Whitehead: There is an instant payoff if you put on a new top—you know how it makes you feel and you can see what it looks like on you. So it’s easier to learn the  cues than perhaps it is with an interior, which may for some people only happen two or three times in their lifetime, maybe more, but it’s not a regular occurrence to re-dress your home.

Joy Division, Regner, architecture piece issue 42
Interior by 2LG Studio

Does a particular type of client seek you out because their personalities align with yours, or do they want the 2LG voice to speak through them, for them or to them?
Whitehead: In the beginning we were an unknown entity and we were designing specifically for the client, and our style ego was not in the room. But I suppose the more known our style gets, the more people come to us for it.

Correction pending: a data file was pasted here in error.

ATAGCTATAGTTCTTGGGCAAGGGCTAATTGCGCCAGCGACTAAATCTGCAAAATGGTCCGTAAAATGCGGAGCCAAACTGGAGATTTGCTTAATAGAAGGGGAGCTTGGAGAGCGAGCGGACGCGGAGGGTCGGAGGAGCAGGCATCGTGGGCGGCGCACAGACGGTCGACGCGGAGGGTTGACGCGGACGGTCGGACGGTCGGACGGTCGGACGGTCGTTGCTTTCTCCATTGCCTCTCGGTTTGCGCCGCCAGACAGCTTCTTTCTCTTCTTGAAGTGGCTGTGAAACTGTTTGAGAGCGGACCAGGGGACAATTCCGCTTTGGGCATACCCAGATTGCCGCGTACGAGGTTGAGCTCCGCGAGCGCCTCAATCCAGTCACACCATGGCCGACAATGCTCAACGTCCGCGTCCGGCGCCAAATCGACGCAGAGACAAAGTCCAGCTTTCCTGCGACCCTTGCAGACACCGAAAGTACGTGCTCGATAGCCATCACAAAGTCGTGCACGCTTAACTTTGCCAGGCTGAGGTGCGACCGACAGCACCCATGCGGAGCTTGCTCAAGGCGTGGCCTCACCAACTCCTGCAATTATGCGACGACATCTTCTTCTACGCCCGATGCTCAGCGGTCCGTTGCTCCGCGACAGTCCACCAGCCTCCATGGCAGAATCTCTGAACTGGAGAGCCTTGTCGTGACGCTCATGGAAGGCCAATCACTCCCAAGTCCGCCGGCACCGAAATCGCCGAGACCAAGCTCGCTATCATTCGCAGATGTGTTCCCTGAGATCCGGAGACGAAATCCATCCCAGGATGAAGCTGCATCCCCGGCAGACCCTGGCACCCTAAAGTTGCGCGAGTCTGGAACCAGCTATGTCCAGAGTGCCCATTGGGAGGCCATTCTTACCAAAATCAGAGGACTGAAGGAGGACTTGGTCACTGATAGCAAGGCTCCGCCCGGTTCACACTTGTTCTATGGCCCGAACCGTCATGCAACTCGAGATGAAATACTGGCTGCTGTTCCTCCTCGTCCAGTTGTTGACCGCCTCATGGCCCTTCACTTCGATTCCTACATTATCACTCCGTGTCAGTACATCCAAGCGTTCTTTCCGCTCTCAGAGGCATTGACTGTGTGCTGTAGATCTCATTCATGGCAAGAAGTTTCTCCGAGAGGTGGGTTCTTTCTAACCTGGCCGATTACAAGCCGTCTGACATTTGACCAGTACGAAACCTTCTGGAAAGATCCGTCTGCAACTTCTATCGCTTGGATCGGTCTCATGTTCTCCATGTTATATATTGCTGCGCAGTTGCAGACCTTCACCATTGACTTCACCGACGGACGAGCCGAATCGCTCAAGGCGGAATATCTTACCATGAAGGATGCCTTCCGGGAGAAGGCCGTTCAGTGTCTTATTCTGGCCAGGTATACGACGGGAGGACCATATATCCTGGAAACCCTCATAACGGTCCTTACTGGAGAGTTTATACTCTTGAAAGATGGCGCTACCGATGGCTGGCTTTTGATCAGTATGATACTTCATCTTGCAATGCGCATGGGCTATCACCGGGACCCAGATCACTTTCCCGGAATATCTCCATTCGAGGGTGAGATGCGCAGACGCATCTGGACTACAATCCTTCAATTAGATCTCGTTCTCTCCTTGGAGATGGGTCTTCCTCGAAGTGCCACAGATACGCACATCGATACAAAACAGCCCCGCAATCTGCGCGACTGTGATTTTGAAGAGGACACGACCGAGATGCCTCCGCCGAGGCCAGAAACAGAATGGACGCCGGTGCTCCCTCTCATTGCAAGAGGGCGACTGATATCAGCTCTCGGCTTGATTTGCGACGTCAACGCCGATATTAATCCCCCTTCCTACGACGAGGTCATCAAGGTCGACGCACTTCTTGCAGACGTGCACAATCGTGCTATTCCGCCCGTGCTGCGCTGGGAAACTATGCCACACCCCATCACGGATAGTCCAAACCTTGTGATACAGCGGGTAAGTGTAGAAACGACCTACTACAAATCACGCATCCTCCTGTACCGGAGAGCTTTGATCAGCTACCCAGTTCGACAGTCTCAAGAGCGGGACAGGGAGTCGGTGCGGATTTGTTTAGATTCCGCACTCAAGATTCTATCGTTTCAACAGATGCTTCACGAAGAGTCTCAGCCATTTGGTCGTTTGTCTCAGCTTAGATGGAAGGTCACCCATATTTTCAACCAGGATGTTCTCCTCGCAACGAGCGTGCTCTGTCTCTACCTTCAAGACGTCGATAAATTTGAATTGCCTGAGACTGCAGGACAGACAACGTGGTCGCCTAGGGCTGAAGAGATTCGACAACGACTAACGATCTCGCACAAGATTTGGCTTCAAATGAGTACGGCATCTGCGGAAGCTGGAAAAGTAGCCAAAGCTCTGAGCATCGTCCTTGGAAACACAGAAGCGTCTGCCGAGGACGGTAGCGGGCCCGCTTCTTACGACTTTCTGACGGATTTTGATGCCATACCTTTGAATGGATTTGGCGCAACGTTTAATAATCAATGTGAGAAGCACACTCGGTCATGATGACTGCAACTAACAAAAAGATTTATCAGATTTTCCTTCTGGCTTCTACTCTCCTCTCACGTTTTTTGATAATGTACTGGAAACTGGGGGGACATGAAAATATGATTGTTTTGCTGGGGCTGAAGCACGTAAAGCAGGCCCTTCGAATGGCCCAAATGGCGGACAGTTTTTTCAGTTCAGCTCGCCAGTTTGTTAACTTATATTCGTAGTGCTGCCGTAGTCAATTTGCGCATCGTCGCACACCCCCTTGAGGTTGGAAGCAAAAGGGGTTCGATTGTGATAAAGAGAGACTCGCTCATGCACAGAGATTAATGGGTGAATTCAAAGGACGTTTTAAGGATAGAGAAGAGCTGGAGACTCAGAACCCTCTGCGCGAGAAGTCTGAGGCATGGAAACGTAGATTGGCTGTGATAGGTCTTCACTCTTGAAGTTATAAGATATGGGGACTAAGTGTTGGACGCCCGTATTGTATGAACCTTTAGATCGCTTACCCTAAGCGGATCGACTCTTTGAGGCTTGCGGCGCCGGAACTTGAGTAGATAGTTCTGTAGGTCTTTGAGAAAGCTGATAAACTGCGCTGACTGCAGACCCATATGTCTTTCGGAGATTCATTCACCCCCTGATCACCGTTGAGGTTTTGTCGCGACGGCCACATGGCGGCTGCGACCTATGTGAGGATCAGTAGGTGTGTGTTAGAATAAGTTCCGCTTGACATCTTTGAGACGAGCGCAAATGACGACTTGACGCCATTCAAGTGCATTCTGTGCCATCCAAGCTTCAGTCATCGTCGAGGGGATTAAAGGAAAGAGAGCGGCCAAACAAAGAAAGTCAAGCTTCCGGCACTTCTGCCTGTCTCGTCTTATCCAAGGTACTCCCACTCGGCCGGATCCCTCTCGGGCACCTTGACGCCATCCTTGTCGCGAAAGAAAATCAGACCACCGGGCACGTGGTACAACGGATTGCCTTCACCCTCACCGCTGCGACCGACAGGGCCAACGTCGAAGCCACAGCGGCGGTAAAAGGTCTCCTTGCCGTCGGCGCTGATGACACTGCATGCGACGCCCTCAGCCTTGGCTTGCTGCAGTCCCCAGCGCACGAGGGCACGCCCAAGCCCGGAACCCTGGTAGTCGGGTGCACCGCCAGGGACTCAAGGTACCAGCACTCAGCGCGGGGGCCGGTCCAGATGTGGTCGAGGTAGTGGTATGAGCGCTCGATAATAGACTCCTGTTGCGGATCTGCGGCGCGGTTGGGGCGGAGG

Cluroe: I don’t feel like we’re tied into just one style because what we do is so much about other people; our ego is very often left at the door. People come to us because they like our style and they see our portfolio of work. But hopefully with each client the process that we go through is lengthy. It doesn’t happen in 48 hours. We have worked with a lot of our clients for over a year. It’s very much about realising things that they love. Some projects have become more well-known than others.

But if you look at our work, there is quite a variety in styles and the common thread  for us is a kind of architectural approach to the use of colour and material, clean lines, reality, shape, form. We didn’t even realise that we were doing something different with colour until other people told us [laughs].